Chloë Grace Moretz
After his inventor father (Jude Law) dies, the title 12-year-old (Asa Butterfield) takes shelter in the Paris train station Gare Montparnasse, operating the clocks and dodging a stern station manager (Sacha Baron Cohen) and his Doberman. Hugo makes it his young life’s purpose to unravel the mysteries behind his father’s final invention, an automaton capable of (at least) writing. At his side is another orphan, curious bookworm Isabelle (Chloë Grace Moretz).
The automaton is linked, we find, to George Méliès (Ben Kingsley), who casual moviegoers may not recognize, but will that famous image of a rocket planted in the moon’s eye, a major cinematic event created by Méliès three decades before the events of Hugo.
The title is a bit misleading. Though the story is propelled by Hugo’s quest, it is clearly more about Méliès, the pioneer who started as a magician, worked his way to films at the dawn of the medium, saw his prints being melted into shoe heels during WWI, and wound up selling toys at the Gare Montparnasse--all factual specifics that help develop the world of Hugo.
Hugo, based on Brian Selznick’s The Invention of Hugo Cabret, is a passion project through and through. Not only does it emphasize the importance of cinema preservation, but it also has the potential to excite kids and open the doors for them to explore movies made a century before they were born. It is a glimpse at film’s past and its potential for the future. Along with Cinema Paradiso and The Purple Rose of Cairo, Hugo is one of the most wonderful examples of why we love movies.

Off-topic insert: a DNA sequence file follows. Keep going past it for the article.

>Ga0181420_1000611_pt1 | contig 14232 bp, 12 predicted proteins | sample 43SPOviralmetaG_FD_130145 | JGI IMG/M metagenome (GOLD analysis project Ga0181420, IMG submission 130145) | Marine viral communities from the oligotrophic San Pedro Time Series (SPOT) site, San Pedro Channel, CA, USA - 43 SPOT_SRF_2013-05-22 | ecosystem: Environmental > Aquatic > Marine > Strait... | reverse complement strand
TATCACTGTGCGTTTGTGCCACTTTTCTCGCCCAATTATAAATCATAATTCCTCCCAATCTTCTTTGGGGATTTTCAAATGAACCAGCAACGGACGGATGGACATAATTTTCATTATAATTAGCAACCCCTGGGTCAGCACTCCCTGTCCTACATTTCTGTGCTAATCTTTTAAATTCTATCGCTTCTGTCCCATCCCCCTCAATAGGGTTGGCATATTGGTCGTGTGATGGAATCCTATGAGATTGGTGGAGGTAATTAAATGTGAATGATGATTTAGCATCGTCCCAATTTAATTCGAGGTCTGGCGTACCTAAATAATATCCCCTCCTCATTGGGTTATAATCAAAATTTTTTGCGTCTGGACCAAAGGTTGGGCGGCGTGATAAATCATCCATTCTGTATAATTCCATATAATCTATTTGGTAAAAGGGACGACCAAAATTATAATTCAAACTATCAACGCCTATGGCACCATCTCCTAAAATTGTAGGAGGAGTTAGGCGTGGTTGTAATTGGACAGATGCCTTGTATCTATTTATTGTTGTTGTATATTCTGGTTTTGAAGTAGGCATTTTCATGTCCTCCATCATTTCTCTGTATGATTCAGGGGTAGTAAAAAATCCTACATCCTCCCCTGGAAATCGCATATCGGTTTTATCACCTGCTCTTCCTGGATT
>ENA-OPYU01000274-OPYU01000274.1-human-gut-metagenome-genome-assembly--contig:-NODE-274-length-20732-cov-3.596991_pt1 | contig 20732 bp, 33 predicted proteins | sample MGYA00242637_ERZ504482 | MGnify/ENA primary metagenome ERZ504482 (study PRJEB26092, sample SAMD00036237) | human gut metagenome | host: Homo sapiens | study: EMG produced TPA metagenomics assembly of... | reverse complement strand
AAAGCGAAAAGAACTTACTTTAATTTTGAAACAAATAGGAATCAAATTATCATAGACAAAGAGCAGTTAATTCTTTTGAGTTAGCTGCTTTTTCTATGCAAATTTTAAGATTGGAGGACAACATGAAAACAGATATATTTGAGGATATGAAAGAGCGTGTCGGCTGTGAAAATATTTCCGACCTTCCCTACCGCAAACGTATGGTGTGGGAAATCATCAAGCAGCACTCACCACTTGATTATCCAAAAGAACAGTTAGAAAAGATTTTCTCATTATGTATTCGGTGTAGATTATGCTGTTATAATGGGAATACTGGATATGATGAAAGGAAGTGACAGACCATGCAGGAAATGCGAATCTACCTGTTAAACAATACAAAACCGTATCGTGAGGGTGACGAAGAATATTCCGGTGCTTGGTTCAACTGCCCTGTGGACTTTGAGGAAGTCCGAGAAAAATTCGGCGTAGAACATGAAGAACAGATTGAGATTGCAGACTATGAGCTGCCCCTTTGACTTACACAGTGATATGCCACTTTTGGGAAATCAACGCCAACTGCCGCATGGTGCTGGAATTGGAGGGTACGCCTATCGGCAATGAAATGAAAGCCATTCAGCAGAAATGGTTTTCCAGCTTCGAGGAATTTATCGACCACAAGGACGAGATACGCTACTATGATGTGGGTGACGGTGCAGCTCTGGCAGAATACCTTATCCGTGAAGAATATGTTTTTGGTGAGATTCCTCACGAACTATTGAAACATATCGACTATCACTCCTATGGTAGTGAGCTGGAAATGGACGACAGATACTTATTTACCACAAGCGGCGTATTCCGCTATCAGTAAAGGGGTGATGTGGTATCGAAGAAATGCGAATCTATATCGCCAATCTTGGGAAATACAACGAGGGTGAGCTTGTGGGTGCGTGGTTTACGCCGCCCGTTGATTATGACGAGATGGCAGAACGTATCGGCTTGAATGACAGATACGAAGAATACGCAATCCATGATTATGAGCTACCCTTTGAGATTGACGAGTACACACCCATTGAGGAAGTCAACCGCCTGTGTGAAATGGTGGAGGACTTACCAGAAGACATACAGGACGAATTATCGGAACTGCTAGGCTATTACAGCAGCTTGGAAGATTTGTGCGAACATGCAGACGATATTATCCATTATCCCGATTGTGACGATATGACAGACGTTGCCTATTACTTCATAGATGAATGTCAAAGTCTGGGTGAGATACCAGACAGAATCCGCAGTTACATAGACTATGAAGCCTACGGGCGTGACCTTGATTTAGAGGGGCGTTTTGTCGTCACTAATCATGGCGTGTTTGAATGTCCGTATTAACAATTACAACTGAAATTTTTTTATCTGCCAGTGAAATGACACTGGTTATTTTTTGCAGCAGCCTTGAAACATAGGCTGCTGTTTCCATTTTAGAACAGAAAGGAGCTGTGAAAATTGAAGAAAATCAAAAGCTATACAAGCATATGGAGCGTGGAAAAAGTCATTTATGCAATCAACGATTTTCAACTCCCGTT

The Cinemagician, George Méliès (15:41): This is a loving portrait of the film pioneer, played in Hugo by Ben Kingsley. Clips of some of his films and comments from various admirers provide a solid overview of the life and work of Méliès.
The Mechanical Man at the Heart of Hugo (12:45): This featurette focuses on the history of automata and their role in the film.
Big Effects, Small Scale (5:55): Here, the effects-heavy dream sequence that depicts the 1895 derailment at the Gare Montparnasse is put under the microscope.
Sacha Baron Cohen: Role of a Lifetime (3:33): In this brief, amusing piece, the devotion and difficulties of Cohen, who plays Inspector Gustave, is discussed.